Key Improvements

There are several key technical advancements that have in aggregate, resulted in energy efficiency of modern CT scanners mentioned above. Some of them are,

  • Detector Technology: The industry has almost entirely shifted from Image intensifier (II) technology to flat panel detector (FP) technology. Flat Panel Detectors have far better detective quantum efficiency than Image Intensifiers. In other words modern detectors are more sensitive and efficient, allowing for lower radiation doses and reduced power requirements. They requires far less radiation dose as II (almost half), especially in magnification mode, to achieve the same image, if not better quality images. The FP detector is better in many other ways than Image Intensifier. An image intensifier may need servicing more often due to the higher radiation dose and has more parts requiring repair as compared to FP detector. A FP detector is far more compact and ergonomically better. This enables performing many procedures faster and easier. The Flat Panel Detector is also twice as good as II in terms of Field of View (FOV) and precision imaging. All these result in significantly faster, yet better imaging, yielding greater ease of use and energy efficiencies in the newer X-Ray equipment.
  • Tube Design: Innovations in the X-ray tube design have improved energy efficiency and longevity. Lower tube power requirement has resulted in lower generator and cooling system capacity.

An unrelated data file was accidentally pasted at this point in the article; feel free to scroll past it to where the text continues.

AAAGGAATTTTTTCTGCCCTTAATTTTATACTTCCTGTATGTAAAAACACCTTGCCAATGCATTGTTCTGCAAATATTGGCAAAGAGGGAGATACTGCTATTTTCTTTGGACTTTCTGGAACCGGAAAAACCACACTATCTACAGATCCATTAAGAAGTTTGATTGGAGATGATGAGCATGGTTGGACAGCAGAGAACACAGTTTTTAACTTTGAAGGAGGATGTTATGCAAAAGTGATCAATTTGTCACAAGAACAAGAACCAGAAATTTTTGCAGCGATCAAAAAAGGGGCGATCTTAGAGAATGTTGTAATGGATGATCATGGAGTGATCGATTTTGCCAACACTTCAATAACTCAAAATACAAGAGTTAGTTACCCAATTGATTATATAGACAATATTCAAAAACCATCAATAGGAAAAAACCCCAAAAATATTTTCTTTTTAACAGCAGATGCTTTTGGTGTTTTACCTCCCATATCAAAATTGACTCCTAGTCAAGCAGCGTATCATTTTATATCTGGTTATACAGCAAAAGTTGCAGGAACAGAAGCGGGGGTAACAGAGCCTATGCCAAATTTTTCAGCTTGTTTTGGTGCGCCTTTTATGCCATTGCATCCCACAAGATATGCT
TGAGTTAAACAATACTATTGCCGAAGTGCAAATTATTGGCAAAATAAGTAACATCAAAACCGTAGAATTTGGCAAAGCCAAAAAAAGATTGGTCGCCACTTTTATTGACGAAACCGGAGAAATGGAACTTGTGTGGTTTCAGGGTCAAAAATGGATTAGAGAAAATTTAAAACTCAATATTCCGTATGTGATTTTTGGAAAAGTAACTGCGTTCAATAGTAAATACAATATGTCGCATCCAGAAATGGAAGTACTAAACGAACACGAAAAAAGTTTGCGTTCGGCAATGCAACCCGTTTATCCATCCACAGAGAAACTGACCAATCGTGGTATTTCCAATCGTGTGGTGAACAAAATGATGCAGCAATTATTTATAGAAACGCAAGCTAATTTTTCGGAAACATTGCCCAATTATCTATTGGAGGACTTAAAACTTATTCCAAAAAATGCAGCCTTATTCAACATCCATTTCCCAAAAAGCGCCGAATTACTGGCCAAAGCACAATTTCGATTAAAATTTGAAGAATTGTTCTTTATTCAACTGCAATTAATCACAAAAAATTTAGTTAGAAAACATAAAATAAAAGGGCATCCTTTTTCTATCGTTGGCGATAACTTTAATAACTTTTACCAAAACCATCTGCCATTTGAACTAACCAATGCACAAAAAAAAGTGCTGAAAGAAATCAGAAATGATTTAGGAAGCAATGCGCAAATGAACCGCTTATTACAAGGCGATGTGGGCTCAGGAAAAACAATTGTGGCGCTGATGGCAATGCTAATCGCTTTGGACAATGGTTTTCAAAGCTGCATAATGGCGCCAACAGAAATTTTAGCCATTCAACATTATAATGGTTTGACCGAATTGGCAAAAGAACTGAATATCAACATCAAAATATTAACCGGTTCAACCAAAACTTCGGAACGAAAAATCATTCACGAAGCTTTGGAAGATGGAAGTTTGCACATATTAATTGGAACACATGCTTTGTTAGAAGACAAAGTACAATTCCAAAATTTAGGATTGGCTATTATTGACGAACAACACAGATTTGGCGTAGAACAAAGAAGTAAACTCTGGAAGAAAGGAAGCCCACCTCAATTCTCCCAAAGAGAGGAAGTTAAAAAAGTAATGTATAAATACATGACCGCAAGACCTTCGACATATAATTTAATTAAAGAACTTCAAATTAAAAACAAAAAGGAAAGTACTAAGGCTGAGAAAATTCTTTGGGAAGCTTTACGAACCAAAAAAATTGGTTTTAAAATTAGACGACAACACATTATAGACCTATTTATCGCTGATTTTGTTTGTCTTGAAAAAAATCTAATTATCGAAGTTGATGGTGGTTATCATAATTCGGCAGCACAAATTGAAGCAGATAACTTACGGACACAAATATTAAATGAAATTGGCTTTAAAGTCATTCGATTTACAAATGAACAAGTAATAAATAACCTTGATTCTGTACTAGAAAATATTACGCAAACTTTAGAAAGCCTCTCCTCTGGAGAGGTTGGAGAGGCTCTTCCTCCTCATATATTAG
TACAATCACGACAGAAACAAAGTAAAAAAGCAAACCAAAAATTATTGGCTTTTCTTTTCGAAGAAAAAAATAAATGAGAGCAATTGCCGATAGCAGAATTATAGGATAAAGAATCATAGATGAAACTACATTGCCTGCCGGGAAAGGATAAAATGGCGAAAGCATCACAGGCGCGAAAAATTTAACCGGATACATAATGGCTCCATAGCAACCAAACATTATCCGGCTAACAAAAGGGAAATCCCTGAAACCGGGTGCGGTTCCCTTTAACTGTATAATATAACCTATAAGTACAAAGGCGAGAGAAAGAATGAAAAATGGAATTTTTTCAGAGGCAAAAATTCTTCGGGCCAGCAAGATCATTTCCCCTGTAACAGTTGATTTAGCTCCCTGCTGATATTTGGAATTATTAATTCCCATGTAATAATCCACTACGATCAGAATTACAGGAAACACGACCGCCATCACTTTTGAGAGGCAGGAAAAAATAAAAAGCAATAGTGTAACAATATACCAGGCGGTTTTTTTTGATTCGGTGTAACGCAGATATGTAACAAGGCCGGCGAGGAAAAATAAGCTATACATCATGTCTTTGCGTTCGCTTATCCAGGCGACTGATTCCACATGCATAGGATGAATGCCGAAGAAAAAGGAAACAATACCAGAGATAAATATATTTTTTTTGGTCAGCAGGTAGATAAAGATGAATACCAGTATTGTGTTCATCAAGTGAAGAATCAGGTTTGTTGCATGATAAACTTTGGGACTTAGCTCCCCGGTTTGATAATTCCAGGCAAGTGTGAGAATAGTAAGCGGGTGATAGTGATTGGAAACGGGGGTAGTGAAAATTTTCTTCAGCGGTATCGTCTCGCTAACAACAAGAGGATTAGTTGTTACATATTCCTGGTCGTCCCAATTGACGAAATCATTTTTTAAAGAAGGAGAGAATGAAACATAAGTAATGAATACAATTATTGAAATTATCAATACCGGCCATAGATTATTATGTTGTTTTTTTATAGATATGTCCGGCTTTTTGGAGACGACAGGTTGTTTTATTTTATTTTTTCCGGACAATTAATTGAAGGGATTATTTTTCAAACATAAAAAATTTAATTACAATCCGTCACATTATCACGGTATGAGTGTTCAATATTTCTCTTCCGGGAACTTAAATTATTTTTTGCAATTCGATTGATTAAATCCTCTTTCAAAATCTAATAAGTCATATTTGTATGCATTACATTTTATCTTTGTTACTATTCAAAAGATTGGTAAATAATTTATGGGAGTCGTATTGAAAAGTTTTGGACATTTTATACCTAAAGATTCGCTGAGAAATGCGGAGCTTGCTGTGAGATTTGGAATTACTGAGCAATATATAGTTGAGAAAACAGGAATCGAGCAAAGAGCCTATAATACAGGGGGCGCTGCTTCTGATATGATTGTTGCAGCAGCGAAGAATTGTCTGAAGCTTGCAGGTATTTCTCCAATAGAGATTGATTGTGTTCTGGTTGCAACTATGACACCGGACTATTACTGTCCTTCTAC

• Computing software & hardware advances: Enhanced software algorithms and computing capacity have improved higher data processing capability, image reconstruction speed and quality, reducing the need for repeat scans.
  • Standby Modes: Modern CT scanners often have advanced standby modes that reduce power consumption when the machine is idle or off.
  • Smart Energy Management: Many new CT scanners come with smart energy management systems that optimize power usage based on the specific imaging needs, further enhancing energy efficiency.

These advancements not only reduce the energy consumption of the scanners themselves but also decrease the overall environmental impact of healthcare facilities by lowering operational costs and carbon footprints.

Steps towards Sustainability

Medical equipment manufacturers are taking several steps towards sustainability, other than improved energy efficiency. Let us take a look at what Siemens Healthineer have shared as part of their Environmental Product Declaration (EPD) for SOMATOM go.Now below.

Today, there still is a demand for older used/ refurbished machines in smaller locations as the volume of cases may not justify big investments. However, one must be conscious that these older CT Scanners especially with lower slice capacity, while being cheaper in terms of upfront costs, take longer time to scan and reconstruct, consume far more electricity, use higher radiation dosages and end-up being costlier in the long run to both the owner and the planet. While buying a refurbished machine, make sure it is refurbished to as current energy efficiency standards as possbile.